Governments like rules, routine and traditional practices. When there’s routine governments know what to expect next. They feel more in control.
Those rules and practices are also in place to protect the public and ensure precious democracy doesn’t get snuffed out. There are rules and practices for everything from the yearly budget cycle, cabinet processes, introducing and passing legislation, regular elections, the Speech from the Throne, and committee procedures, right up to what words are too hot to be uttered in Question Period. For instance, you can be ejected from the Canadian parliament for calling your adversary, please forgive us, a ‘blatherskite’.
Sometimes though, rules and routines fall by the wayside and governments make it up as they go. They don’t like these times because this is when things can go very badly. Governments can fall and legacies can be forever tarnished by indecision or bungling at a key moment. Right now is one of those dangerous and historic times. All eyes are on government, at least until after the evening news. Then we all escape to Netflix.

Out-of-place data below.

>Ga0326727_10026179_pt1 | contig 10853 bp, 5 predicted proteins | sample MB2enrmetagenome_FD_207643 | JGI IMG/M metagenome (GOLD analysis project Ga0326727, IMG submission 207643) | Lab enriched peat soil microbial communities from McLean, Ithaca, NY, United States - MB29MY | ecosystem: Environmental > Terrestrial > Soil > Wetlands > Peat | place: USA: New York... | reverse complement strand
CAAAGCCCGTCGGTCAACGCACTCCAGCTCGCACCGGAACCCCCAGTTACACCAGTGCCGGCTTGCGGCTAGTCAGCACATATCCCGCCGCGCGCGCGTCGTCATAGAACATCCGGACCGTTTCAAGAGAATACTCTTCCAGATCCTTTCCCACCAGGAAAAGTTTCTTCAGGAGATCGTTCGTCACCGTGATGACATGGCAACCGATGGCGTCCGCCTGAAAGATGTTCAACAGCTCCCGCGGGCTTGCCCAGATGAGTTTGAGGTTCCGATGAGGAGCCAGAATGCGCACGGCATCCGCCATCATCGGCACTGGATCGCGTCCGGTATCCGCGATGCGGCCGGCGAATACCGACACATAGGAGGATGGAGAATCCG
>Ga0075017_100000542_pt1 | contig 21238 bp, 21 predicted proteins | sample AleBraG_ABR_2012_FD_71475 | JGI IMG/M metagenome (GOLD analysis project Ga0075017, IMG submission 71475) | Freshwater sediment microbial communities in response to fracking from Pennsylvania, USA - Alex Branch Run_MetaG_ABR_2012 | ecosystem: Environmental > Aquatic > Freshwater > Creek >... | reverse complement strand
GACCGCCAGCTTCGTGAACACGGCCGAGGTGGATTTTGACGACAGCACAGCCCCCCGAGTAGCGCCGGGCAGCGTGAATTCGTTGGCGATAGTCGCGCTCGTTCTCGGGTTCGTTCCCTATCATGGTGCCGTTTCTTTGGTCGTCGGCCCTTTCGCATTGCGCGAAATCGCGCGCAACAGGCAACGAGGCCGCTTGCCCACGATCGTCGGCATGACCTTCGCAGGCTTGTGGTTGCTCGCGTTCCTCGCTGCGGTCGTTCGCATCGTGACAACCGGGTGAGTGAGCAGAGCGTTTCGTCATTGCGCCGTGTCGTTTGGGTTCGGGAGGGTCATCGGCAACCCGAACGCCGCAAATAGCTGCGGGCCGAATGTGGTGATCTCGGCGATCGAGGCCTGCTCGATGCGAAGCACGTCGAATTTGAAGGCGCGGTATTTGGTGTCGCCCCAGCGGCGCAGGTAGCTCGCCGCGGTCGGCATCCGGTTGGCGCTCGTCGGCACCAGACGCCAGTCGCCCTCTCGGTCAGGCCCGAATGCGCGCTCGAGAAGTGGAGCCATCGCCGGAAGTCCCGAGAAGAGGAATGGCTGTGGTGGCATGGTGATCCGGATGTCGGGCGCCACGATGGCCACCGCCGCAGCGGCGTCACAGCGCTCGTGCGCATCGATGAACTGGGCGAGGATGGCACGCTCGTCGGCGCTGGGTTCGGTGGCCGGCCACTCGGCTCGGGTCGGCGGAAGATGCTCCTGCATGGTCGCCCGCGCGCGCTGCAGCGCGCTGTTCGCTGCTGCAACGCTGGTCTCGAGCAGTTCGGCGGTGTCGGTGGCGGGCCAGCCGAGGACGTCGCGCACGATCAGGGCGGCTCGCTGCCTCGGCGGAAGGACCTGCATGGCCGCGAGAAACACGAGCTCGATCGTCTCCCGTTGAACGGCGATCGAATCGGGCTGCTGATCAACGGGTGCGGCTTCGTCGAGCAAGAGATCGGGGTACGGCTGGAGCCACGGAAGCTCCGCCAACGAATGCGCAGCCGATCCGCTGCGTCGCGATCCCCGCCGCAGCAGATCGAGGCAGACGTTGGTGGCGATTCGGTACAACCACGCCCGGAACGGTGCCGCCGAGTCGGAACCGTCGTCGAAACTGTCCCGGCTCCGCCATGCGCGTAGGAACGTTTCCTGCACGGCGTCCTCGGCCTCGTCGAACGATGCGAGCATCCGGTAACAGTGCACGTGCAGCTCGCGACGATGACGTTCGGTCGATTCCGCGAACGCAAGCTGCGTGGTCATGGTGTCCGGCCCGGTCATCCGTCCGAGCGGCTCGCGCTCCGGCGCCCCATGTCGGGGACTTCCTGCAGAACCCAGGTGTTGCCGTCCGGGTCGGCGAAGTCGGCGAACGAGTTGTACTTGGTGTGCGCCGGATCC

Whether or not governments should have been prepared for a pandemic, none of them were, at least not adequately. Now they’re flying by the seat of their pants. Some governments are doing this more successfully than others. What we know for sure is that in times of crisis, all governments need friends. They are short of time, people and ideas. That makes it a time of maximum opportunity for any organization that has a plan to help.